Children of all ages need to do chores. It helps them become responsible, feel that they are an important part of the family, and learn life skills. There will always be dirty dishes, laundry, and housecleaning. The battle of housework and children doing them often cause many parents to give up and just do it them themselves. It is so frustrating and a lot harder work to tell kids to do their chore or make a chore chart that only works for a while. I realized that in the last couple of years I have fallen into a trap of just doing it myself because it was easier. I forgive myself. I forgive my son.

Now I have had the conversation about what he is responsible for, when he is responsible for it, and when we will do the training for it. We are in training for laundry and dishes. Major things in our lives have changed how these things are done. We used to live in a nice big house with a washer and dryer that he knew how to use; now we use our apartment laundry room. We used to do the dishes together and now I am asking him to clean the kitchen from beginning to end, including mopping the floor (gasp!), something brand new to him.

This is what my son would rather be doing!

Once children have the training, know what is expected of them, and know that you trust that they will get it done, they will do their best. This works for children aged 4 and up. It is a simple respect you would give any adult new to any job, and it is a new job to children. One important aspect is the teaching part. Show them how to do it, watch while they do it and then check in from time to time and respectfully correct what they are doing.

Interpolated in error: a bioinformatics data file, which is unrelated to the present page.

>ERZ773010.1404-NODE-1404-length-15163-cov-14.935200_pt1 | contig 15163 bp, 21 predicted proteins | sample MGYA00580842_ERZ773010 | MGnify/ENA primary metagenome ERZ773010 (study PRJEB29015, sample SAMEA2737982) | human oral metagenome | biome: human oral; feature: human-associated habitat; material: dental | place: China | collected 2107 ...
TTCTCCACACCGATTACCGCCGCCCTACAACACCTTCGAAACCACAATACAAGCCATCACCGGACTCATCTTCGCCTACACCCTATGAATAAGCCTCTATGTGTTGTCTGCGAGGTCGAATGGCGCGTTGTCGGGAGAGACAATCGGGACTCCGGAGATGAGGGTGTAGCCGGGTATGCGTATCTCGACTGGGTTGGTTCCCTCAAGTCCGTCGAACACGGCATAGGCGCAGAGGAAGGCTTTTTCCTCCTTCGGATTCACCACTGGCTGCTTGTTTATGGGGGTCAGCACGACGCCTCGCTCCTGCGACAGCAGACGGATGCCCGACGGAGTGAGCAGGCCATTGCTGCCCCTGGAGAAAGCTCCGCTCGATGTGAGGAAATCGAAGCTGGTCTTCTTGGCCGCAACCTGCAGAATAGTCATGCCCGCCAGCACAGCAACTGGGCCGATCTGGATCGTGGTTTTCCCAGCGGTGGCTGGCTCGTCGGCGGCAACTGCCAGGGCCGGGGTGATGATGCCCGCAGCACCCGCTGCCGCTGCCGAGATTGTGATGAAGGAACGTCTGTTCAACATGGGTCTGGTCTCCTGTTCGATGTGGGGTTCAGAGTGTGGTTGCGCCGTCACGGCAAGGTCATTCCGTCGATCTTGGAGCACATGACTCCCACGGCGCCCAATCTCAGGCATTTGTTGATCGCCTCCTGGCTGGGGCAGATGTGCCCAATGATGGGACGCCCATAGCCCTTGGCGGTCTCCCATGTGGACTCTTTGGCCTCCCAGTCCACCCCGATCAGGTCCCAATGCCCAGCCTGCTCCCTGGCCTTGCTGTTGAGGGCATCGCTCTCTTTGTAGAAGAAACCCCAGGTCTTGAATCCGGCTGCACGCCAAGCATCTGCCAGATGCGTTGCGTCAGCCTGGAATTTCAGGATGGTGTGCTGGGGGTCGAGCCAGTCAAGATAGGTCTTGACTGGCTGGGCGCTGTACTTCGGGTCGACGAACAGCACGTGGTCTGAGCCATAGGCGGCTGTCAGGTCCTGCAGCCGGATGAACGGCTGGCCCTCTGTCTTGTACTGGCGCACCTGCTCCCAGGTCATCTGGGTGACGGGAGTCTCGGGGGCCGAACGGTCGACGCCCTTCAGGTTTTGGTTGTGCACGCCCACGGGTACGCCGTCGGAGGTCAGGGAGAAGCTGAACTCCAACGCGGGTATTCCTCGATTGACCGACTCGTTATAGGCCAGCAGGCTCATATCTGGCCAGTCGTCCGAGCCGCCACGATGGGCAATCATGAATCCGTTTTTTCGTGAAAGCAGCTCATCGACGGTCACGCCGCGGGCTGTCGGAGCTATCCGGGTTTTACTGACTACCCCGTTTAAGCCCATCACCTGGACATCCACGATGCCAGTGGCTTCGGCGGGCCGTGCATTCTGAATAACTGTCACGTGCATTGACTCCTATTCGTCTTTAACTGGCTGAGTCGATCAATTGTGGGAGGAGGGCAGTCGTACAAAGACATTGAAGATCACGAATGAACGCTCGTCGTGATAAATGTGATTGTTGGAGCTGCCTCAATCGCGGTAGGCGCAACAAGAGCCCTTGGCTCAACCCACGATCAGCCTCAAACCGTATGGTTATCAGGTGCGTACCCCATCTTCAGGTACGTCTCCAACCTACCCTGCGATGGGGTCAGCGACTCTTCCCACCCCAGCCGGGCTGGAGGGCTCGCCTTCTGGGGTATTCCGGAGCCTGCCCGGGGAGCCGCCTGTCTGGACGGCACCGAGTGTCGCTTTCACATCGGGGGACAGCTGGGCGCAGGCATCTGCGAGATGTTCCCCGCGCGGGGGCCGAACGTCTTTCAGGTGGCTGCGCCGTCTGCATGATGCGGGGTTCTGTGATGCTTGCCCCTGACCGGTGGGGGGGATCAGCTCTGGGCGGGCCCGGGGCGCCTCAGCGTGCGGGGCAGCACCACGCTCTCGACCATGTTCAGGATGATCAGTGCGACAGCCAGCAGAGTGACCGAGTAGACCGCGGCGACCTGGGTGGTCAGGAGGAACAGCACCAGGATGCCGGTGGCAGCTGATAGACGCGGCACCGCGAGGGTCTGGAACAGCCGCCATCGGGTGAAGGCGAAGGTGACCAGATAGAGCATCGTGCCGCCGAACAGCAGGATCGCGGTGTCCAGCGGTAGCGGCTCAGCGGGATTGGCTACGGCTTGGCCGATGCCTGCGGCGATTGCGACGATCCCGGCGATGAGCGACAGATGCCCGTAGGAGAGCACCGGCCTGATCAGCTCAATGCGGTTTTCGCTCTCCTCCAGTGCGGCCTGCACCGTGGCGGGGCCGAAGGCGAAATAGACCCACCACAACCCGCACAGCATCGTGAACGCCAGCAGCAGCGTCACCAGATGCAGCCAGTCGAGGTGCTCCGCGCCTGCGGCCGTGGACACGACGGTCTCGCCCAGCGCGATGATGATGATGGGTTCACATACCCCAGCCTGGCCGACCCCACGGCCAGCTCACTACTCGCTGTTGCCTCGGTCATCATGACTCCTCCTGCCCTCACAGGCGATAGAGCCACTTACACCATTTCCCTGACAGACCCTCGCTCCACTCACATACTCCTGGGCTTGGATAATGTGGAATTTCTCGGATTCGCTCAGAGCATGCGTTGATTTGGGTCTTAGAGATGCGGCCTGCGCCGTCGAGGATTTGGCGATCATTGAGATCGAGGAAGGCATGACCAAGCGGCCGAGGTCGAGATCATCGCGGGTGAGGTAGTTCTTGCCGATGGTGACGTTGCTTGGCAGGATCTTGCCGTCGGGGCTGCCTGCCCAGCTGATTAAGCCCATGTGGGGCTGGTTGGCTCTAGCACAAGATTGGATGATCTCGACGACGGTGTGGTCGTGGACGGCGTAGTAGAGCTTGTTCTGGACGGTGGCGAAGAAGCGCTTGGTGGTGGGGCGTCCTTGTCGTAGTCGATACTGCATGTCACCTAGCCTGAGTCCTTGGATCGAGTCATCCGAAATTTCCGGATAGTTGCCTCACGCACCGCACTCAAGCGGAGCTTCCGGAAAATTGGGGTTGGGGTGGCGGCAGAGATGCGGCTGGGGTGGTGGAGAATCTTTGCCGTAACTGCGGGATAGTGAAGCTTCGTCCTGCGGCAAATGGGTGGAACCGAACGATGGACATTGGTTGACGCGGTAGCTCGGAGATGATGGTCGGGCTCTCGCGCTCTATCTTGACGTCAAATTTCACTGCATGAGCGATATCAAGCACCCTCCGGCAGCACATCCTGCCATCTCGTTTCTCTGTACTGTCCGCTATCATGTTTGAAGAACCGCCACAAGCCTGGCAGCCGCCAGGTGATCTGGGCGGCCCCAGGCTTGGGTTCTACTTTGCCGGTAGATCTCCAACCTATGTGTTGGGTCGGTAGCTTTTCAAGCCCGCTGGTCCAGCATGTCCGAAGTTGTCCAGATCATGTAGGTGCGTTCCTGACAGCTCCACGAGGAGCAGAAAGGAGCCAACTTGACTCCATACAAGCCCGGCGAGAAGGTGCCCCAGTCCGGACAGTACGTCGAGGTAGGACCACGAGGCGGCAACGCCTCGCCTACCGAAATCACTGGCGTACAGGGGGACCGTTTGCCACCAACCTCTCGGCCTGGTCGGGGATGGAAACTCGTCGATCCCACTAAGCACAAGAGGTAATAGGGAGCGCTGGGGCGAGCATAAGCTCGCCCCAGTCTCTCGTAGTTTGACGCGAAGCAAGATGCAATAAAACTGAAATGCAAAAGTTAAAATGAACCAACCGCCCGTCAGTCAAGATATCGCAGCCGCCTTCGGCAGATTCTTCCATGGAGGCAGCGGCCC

What I do is set a time frame that makes me happy, I like to spend the afternoon in a clean house, or come home to a clean house, so currently my schedule is to do it in the morning. What I have been doing is asking that it is done by 10 am. I begin cleaning at a certain time so that I will be done by 10 am and this has so far gotten my son to start cleaning too. I am still helping him learn all the parts of cleaning a kitchen. It is a lot to learn after all, there is the actual work, time management, and self-motivation; but together we are learning.